Troubleshooting email, the Telnet way

Email is used daily by everyone from the top executives to the 5 year olds sending messages to their friends.  But what about tools to test and resolve issues?  Email tends to be weaker when it comes to troubleshooting tools.
One tool I'll briefly plug is SMTPDiag from Microsoft.  Released in the fall of 2004 it's a great tool for any email troubleshooting.
Today I want to cover a more basic, yet in some ways, more powerful email troubleshooting tool.  Many people do not realize that you can easily and quickly send a test message using telnet, a tool available with most operating systems.
Using telnet, you can talk to a sending mail server directly as if you were an email program.  Don't stop reading yet because it sounds difficult, it isn't, and it can benefit you more than you realize!  Whether you're an administrator that manages mail servers, a technical person that likes to keep up on cool things, or you're a home user wanting to find out why your email message didn't send, this simple walk-through is for you.
Now, why would you want to talk directly to the mail server?  The reasons are endless but let's give an example.  Let's say that all of a sudden your mail server stopped sending email and you're not sure why.  Is it your sending mail server, your email program, your firewall, your ISP or what?  This test will give you some solid clues how to isolate the issue.
There is one thing to keep in mind when using telnet.  A backspace might appear to work in your telnet session but the mail server won't accept it as a backspace.  So, if you type the email address or command wrong, don't use the backspace to correct it.  You should press enter and try again.  You may need to quit and start again.  You can see the affect of a backspace by using the backspace key in the body of the email and seeing what it looks like when you receive the email.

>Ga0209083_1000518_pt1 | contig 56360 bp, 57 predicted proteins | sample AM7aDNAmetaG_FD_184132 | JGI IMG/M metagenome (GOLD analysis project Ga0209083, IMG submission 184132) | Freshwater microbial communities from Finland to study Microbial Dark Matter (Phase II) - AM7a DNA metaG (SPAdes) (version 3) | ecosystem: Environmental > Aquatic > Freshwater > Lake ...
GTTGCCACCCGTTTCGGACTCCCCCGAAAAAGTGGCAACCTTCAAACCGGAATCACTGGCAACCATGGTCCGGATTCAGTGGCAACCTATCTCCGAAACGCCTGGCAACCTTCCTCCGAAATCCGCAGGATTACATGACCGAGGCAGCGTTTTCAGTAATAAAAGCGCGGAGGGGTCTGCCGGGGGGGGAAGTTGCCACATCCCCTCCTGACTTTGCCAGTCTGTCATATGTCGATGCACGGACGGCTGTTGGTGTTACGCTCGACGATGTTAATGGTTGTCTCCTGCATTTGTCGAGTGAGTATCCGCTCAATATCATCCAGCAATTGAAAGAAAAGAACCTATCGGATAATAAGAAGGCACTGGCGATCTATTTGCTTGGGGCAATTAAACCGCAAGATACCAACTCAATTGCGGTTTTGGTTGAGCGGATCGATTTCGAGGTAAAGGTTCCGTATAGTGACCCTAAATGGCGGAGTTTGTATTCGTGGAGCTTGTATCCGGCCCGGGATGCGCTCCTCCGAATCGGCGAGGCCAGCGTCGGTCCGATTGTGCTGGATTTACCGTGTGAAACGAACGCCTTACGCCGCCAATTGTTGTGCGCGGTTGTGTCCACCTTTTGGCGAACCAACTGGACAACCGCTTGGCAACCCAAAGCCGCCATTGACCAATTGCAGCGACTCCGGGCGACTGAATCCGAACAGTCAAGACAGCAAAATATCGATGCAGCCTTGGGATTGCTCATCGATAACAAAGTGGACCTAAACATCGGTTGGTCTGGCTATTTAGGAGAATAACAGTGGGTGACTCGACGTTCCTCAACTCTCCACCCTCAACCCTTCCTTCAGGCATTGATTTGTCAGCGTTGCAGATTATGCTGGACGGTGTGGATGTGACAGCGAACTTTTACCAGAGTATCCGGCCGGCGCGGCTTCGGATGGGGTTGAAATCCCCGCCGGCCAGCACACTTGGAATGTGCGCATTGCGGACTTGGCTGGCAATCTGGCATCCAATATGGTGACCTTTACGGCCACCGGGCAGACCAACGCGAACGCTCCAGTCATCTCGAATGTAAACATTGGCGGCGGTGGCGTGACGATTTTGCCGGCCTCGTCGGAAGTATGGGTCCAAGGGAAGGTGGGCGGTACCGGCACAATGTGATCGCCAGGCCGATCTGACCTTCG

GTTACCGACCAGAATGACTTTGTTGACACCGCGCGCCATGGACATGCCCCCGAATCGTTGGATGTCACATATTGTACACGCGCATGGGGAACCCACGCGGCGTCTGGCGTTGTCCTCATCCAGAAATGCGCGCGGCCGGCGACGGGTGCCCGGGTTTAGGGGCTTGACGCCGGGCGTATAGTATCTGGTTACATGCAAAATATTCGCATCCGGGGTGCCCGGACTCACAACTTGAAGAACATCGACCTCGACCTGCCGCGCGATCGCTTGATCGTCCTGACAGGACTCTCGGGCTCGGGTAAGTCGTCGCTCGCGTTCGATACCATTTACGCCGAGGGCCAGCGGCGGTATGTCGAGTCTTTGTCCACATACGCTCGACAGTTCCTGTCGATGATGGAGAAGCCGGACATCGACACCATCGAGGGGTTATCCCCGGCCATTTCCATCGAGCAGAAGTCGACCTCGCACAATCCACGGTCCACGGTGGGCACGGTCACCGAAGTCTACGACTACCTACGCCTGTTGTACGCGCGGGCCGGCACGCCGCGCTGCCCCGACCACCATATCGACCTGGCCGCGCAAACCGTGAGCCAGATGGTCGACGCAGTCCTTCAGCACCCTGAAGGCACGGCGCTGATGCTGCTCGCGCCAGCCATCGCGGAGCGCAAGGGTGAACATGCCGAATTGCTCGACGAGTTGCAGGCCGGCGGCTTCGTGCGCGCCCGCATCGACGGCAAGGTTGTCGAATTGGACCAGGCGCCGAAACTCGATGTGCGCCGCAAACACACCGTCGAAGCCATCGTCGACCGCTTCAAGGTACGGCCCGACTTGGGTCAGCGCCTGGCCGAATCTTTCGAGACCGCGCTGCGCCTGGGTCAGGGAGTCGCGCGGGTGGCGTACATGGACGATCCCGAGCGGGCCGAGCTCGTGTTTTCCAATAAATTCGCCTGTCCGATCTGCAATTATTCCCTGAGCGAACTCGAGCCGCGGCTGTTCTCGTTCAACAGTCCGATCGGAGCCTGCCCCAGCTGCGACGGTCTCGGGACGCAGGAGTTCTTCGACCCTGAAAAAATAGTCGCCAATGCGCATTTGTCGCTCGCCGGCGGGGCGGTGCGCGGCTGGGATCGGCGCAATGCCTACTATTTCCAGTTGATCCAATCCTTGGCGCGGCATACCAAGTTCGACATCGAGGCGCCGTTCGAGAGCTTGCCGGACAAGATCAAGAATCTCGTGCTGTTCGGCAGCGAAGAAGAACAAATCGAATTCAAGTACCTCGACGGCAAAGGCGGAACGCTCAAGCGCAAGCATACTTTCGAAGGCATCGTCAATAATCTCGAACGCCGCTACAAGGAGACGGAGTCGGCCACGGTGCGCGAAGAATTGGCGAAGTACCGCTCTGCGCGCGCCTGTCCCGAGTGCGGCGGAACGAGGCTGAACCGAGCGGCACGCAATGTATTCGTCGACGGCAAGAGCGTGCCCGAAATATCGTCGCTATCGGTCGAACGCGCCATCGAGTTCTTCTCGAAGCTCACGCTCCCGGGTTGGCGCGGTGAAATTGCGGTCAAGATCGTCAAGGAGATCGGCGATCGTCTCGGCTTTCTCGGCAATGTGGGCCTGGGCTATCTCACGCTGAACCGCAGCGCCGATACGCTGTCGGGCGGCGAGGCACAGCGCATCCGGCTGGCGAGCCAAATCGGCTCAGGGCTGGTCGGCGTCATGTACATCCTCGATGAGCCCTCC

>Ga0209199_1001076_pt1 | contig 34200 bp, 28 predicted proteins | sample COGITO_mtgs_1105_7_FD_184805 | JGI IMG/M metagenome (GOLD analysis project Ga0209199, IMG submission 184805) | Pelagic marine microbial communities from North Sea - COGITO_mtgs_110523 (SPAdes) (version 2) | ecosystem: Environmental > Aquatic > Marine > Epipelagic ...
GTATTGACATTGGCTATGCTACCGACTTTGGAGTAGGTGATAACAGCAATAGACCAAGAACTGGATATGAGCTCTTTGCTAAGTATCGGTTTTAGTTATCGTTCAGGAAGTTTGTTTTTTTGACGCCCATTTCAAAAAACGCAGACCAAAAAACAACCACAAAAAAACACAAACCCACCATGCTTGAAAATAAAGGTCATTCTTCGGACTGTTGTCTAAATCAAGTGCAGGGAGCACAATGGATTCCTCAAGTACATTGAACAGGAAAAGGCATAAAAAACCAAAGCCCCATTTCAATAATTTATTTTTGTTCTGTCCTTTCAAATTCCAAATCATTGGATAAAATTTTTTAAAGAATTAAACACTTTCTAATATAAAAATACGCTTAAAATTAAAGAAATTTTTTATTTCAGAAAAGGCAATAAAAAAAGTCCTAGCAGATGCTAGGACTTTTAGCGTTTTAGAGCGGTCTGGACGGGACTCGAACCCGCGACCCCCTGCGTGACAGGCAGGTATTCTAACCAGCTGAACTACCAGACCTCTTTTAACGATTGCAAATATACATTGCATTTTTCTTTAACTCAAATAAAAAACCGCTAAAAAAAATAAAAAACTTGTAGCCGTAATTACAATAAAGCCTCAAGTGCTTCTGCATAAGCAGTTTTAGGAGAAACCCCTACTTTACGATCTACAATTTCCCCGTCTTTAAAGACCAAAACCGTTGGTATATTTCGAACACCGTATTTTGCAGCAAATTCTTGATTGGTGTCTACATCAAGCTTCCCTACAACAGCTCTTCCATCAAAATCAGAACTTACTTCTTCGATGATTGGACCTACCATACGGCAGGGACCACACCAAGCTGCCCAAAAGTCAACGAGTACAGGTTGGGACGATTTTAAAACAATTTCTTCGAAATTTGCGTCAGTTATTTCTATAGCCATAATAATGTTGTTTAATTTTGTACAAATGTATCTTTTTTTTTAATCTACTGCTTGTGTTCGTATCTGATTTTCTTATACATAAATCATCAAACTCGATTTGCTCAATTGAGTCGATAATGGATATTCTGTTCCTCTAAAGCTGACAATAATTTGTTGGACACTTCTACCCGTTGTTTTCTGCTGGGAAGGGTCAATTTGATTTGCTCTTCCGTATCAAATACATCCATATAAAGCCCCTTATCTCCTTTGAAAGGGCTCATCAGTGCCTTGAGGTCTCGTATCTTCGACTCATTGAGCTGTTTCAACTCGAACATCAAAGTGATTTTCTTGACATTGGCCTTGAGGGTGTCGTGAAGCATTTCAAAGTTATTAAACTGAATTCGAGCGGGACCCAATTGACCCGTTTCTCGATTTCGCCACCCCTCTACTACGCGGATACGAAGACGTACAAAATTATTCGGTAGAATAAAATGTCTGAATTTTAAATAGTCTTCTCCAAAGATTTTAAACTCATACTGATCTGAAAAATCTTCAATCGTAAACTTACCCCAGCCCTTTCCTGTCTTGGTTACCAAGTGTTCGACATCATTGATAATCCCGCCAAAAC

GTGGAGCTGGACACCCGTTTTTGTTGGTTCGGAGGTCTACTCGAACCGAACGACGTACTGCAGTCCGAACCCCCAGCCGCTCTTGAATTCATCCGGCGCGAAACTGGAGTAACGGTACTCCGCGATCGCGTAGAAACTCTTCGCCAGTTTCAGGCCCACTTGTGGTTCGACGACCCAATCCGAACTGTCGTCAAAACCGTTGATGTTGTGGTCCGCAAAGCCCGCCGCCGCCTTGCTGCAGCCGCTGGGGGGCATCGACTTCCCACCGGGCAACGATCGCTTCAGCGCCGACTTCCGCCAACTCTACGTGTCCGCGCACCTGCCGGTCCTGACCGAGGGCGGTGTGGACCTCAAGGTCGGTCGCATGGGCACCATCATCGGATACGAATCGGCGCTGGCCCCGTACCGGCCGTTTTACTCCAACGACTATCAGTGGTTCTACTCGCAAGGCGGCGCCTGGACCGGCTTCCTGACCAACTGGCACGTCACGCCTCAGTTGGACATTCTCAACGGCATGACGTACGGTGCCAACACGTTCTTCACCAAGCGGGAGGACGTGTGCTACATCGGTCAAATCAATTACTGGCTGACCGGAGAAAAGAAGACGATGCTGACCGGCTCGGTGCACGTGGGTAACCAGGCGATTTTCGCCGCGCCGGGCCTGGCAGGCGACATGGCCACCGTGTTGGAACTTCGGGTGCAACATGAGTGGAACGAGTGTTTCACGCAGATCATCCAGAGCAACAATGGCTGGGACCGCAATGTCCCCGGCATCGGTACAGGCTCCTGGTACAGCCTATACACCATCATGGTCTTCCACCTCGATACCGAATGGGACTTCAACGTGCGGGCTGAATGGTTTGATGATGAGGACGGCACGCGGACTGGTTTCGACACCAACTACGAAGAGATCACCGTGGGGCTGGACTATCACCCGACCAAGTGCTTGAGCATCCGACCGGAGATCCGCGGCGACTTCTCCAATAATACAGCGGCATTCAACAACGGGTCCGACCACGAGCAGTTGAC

Let's dive in.  Note, if you want to skim and just use the actual commands, just type in the words in red. 
Open a blank telnet interface on your computer and connect to the mail server over port 25.  In Windows, you can do this from the command prompt by typing telnet 25
At this point you should see a small bit of information at the top of the telnet screen.  This is the mail server's initial welcome.  If you get a timeout and you are not trying to use your ISP's mail server, there is a chance that your ISP has blocked port 25.  Some mail servers also listen on alternate ports, for example 587, so you can try connecting using 587 instead of 25.  If neither work and you are sure your internet connection is working, you should contact your ISP to try to get the block removed.  Alternately you may be forced to use your ISP for all outgoing email.
Now, let's start talking to the server.  Type helo me
Set the From and To:
Mail from:
Rcpt to:
At this point, the mail server should say if the recipient was approved or not.  Some mail servers know at this point if it will allow it, some will accept the message and reject it later if it is invalid.  For the most part you can tell already if there is an issue with the sending or receiving email address.